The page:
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Screening Unit

DHS Screening Unit services continue to operate as usual during COVID-19 response.

Screening Unit

Frequently asked questions

Submitting your own application for a check

I haven’t received the email to change my password

The email will be sent to the email address you entered in the application details page. The email is sent from “Account Security” and is called “Setup your account at forms.sa.gov.au”.

Please check your junk mail folder.

If you still can’t see the email, you will need to start a new application.

I can’t change my password after I clicked on the link in the email called “Setup your account at forms.sa.gov.au”

If you are seeing this error message, the link has expired.

"Error Message: Please enter your new password. An error occurred while validating password change token.

You will need to start a new application.

I just changed my password, but the sa.gov.au dashboard summary says I have already submitted an application

This is okay, you just need to click on the application ID link to complete your application.

The dashboard will be blank once you have submitted the application to the Screening Unit.

The sa.gov.au dashboard summary is not showing on my application

One of these has happened:

  • You have just changed your iApply password and you need to wait a few seconds for your application to display on the dashboard summary, or
  • You have already submitted your application, or
  • You may not have logged into your application within 28 days. Your application was deleted. Please start a fresh application.

I can’t see my changes after I logged out of the application and logged back in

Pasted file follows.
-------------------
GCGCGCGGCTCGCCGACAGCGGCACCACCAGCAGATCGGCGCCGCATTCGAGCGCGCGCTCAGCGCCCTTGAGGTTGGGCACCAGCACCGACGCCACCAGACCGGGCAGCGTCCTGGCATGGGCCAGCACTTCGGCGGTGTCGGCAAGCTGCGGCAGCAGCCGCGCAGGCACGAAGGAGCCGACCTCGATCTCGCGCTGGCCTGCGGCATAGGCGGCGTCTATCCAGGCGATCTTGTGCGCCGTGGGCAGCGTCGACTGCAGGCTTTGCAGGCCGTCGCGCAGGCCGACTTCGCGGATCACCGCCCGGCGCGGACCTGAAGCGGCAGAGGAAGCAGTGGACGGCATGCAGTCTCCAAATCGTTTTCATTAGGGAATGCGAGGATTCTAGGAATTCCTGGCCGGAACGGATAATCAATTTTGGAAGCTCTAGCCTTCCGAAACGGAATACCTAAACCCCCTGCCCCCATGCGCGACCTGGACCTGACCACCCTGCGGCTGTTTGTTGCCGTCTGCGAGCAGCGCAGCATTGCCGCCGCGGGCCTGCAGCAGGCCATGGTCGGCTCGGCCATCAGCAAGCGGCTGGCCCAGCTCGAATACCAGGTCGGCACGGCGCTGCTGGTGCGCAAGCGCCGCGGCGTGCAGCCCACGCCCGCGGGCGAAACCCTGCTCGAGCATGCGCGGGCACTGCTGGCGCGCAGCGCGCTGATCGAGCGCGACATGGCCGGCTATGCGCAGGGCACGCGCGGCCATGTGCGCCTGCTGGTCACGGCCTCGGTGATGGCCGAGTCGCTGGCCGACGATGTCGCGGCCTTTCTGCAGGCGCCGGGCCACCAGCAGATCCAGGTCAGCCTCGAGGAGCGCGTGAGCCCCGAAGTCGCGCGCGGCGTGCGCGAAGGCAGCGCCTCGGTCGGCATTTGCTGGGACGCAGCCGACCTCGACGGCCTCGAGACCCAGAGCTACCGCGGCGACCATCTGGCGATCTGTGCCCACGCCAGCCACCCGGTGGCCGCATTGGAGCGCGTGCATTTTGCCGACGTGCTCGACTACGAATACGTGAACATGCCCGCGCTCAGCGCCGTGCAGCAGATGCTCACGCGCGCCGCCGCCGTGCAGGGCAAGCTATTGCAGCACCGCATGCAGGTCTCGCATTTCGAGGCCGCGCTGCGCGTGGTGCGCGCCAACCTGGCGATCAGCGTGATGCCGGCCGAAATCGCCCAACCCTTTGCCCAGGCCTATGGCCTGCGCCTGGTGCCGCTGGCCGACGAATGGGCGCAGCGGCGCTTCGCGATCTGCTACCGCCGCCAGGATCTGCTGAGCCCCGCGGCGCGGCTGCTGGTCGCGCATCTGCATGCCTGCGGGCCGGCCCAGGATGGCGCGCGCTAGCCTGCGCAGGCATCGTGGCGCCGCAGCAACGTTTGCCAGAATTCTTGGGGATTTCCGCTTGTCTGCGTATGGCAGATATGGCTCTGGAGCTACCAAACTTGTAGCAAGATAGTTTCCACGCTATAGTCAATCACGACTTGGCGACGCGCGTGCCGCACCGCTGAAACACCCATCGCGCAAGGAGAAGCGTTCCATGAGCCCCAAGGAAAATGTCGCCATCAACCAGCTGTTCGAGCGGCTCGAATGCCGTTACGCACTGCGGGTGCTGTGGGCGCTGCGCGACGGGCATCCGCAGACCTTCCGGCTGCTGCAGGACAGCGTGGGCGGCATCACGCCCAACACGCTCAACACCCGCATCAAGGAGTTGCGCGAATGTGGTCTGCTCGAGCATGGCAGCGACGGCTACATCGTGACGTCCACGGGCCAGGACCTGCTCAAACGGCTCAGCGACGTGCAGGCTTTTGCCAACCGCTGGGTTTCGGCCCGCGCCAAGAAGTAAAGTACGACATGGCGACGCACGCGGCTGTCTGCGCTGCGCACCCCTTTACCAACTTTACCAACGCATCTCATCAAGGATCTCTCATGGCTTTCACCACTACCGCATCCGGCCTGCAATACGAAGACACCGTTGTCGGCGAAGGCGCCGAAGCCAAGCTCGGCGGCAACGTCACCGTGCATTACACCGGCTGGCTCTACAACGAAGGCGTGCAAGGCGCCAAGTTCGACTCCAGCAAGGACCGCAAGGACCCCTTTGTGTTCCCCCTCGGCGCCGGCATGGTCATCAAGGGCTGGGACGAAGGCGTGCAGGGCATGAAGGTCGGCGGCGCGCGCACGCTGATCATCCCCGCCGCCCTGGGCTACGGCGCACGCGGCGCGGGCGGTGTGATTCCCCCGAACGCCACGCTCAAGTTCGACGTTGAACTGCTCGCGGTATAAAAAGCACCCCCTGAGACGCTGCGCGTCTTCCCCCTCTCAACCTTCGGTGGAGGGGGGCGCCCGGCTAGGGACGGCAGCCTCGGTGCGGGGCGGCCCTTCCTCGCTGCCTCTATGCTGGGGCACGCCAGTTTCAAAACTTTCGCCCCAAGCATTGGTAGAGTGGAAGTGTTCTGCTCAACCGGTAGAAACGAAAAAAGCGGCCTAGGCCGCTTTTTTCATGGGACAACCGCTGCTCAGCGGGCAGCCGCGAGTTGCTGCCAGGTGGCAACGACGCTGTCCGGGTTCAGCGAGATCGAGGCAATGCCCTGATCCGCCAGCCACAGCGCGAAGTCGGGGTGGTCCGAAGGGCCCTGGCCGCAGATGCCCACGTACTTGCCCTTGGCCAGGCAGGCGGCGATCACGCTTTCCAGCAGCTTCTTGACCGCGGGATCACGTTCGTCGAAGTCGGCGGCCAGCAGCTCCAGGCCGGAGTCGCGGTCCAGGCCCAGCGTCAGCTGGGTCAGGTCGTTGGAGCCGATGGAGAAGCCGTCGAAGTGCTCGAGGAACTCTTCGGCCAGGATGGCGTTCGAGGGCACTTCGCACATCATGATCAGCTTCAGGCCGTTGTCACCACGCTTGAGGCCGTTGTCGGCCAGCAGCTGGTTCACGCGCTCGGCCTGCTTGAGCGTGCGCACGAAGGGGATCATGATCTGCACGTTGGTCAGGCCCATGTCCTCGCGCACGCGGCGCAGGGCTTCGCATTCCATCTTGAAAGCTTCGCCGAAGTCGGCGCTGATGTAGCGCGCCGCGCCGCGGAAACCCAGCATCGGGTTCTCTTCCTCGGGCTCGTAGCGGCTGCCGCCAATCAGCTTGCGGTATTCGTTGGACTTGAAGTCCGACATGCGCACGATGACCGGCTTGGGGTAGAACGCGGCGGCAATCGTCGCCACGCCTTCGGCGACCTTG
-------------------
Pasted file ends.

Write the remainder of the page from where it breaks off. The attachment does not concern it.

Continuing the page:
To keep your changes, you must save the application before you log out.

My birth certificate is not validating

Australian birth certificates vary a lot and it’s not always possible to verify your birth certificate online.

Errors can happen when:

  • The name on your certificate does not match exactly to a name included in your application. Please make sure that you have declared the name on your birth certificate in your application form.
  • A single name is recorded on your birth certificate. For example, “Cher”.
  • The certificate is not the latest issued certificate. If you have had more than one birth certificate issued to you, and the details in your application do not match your most recent birth certificate, the system will show an error.

If you cannot verify your birth certificate online, you can:

  • use a different document to verify your identity, or
  • verify your identity offline by using the ‘print and seek’ option. That is, by showing your original identity documents to an independent permitted verifier.

See also: Validating birth certificates from South Australia

Validating birth certificates from South Australia